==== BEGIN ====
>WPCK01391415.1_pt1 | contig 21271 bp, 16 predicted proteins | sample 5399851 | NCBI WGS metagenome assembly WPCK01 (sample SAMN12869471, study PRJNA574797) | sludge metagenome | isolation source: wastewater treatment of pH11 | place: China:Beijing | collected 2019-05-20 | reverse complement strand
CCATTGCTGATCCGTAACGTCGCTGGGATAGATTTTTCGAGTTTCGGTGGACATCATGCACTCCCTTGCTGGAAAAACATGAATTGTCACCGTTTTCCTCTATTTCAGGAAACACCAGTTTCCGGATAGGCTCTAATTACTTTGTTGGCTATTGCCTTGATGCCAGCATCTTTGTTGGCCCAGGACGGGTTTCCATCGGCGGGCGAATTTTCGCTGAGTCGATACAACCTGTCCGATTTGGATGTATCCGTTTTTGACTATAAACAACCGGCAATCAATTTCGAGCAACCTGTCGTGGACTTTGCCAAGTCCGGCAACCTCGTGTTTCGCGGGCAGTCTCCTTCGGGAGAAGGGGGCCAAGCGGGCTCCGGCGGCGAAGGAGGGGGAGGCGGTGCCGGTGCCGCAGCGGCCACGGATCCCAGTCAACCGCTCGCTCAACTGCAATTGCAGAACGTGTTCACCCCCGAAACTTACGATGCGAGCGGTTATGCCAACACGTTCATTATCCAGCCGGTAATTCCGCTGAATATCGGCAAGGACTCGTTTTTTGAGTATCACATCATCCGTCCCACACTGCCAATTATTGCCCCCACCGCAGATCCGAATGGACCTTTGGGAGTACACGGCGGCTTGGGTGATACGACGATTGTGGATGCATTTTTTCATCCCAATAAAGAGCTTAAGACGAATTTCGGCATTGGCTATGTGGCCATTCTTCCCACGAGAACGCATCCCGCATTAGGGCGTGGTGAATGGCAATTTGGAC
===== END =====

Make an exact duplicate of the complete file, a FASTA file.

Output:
>WPCK01391415.1_pt1 | contig 21271 bp, 16 predicted proteins | sample 5399851 | NCBI WGS metagenome assembly WPCK01 (sample SAMN12869471, study PRJNA574797) | sludge metagenome | isolation source: wastewater treatment of pH11 | place: China:Beijing | collected 2019-05-20 | reverse complement strand
CCATTGCTGATCCGTAACGTCGCTGGGATAGATTTTTCGAGTTTCGGTGGACATCATGCACTCCCTTGCTGGAAAAACATGAATTGTCACCGTTTTCCTCTATTTCAGGAAACACCAGTTTCCGGATAGGCTCTAATTACTTTGTTGGCTATTGCCTTGATGCCAGCATCTTTGTTGGCCCAGGACGGGTTTCCATCGGCGGGCGAATTTTCGCTGAGTCGATACAACCTGTCCGATTTGGATGTATCCGTTTTTGACTATAAACAACCGGCAATCAATTTCGAGCAACCTGTCGTGGACTTTGCCAAGTCCGGCAACCTCGTGTTTCGCGGGCAGTCTCCTTCGGGAGAAGGGGGCCAAGCGGGCTCCGGCGGCGAAGGAGGGGGAGGCGGTGCCGGTGCCGCAGCGGCCACGGATCCCAGTCAACCGCTCGCTCAACTGCAATTGCAGAACGTGTTCACCCCCGAAACTTACGATGCGAGCGGTTATGCCAACACGTTCATTATCCAGCCGGTAATTCCGCTGAATATCGGCAAGGACTCGTTTTTTGAGTATCACATCATCCGTCCCACACTGCCAATTATTGCCCCCACCGCAGATCCGAATGGACCTTTGGGAGTACACGGCGGCTTGGGTGATACGACGATTGTGGATGCATTTTTTCATCCCAATAAAGAGCTTAAGACGAATTTCGGCATTGGCTATGTGGCCATTCTTCCCACGAGAACGCATCCCGCATTAGGGCGTGGTGAATGGCAATTTGGAC